While recently searching the discussion forum, I read a post from member Dougmacewen909, who asked for advice on increasing the number of stack pages (SPs) that Windows uses. Before I explain how to do this, though, let me explain why you might need to.

Normally, stack pages aren’t something that you would have to adjust. However, sometimes it’s possible for Windows 9x/Me to encounter a stack overflow. If you’ve worked with DOS, you might recall that many older programs required a command such as STACKS=9,256 in the Config.sys file. The stacks that I’m talking about aren’t related to this command. Instead, I’m talking about the 32-bit stacks used exclusively for Windows applications.

Stack overflow error
When Windows experiences a stack overflow, it’s because of a bad device driver. Device drivers are allowed 4 KB of stack space, which translates into one stack page. If a driver exceeds this 4-KB limit, a stack overflow occurs. To prevent a stack overflow from bringing down the system, Windows sets up some spare stack pages. When a stack overflow occurs, Windows takes the overflow data and sends it to one of these spare stack pages. Then, Windows reclaims the temporary stack so that it can be used in another stack overflow.

Most of the time, this method of dealing with stack pages and device drivers works well. However, it is possible for multiple overflows to occur simultaneously or for a single overflow to be too big for Windows to handle. When this happens, Windows will typically display the following error message:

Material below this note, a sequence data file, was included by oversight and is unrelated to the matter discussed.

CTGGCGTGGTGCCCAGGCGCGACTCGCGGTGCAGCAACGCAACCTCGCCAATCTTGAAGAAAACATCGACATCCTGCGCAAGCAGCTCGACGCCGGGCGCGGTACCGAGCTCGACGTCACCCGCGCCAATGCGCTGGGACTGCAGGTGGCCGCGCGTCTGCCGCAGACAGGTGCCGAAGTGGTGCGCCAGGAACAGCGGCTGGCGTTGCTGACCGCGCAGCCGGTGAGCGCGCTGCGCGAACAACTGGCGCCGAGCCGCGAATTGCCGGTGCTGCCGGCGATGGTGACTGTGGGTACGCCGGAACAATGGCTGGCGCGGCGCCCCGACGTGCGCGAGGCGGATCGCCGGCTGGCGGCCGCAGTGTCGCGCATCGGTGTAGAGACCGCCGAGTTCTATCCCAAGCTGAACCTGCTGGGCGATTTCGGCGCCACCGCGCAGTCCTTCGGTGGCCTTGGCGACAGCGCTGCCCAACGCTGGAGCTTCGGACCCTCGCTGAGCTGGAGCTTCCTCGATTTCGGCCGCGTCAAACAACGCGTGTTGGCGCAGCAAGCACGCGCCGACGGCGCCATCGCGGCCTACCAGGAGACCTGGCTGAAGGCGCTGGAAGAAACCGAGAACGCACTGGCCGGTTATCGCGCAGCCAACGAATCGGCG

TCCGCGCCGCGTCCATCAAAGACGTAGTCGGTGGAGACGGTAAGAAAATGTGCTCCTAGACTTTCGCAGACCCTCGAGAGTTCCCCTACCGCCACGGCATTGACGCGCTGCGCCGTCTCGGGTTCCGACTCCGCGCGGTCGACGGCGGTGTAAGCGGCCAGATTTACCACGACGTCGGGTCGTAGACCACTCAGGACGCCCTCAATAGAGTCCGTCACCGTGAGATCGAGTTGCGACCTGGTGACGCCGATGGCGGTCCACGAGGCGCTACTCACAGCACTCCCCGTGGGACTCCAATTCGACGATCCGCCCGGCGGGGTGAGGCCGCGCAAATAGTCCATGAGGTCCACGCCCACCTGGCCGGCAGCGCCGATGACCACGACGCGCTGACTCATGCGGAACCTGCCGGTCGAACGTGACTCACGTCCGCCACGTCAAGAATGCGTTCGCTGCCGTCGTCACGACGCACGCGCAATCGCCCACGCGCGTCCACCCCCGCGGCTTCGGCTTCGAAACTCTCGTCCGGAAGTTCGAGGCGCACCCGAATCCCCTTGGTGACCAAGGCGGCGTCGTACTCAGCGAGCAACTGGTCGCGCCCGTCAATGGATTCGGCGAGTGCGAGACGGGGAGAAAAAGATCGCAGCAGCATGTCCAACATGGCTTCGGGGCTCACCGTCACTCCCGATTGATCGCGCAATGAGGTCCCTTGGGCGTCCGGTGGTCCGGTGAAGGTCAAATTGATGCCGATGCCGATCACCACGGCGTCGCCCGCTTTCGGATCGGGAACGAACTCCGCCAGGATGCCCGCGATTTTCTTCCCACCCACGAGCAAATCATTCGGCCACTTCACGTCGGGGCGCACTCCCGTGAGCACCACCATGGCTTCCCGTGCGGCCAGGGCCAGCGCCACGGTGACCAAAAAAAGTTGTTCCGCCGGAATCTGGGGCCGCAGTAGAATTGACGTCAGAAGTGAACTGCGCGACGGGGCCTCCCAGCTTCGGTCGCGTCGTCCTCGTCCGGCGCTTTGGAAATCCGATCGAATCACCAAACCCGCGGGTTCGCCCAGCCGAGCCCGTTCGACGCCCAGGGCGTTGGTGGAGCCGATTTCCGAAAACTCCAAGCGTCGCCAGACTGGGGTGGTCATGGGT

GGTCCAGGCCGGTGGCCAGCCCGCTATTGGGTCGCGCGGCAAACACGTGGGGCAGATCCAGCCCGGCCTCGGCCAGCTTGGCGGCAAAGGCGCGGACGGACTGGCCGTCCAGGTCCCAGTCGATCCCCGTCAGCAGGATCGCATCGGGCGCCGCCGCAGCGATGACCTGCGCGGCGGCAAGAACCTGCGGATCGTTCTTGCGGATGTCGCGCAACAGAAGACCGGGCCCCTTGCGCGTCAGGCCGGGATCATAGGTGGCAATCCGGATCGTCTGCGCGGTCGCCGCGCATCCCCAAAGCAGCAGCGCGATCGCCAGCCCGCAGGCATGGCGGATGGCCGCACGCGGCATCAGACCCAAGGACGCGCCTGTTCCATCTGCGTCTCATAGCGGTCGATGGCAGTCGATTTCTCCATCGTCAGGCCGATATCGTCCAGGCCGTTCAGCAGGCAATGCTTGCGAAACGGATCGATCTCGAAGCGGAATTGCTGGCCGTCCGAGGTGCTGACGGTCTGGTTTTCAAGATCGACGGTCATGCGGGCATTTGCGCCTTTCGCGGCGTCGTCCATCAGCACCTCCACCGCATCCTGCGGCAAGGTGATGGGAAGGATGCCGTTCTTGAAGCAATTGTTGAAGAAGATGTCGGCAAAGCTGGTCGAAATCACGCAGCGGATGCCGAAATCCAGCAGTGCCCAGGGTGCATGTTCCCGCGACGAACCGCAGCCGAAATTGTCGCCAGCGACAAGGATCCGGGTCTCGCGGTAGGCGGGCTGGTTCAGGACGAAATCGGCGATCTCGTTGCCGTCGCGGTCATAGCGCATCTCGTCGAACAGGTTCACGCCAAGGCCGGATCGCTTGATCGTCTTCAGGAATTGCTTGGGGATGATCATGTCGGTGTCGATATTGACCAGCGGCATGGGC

“There are no spare stack pages. It may be necessary to increase the setting of ‘MinSPs’ in System.ini to prevent possible stack faults. There are currently nnn SPs allocated.

“Terminating thread due to stack overflow problem. A vxd consumed too much stack space. Increase setting of MinSPs in System.ini or remove recently installed vxd’s. There are currently nnn SPs allocated. Hit any key to proceed.”

The resolution to this problem is actually fairly simple: Enter the SYSEDIT command at the Run prompt. This will launch the System Configuration Editor. Select the System.ini file from the editor’s Windows menu, as shown in Figure A.

Figure A
I’ve added the MinSPs=4 command to this Windows 98 workstation’s System.ini file.

Next, look through the System.ini file to see if a section named [386Enh] exists. If it does, add the command MinSPs=4 to this section. This command is case-sensitive. If no [386Enh] section exists, then you must create it and then add the MinSps=4 command directly beneath it.

If you are using Windows Me, then the System.ini file won’t be displayed through the System Configuration Editor. Instead, you’ll have to use the Search For Files And Folders command on the Start | Search menu to locate the System.ini file before you can edit it.

For more information on Windows stack pages and resolving stack page errors, check out Microsoft Knowledge Base article 149083.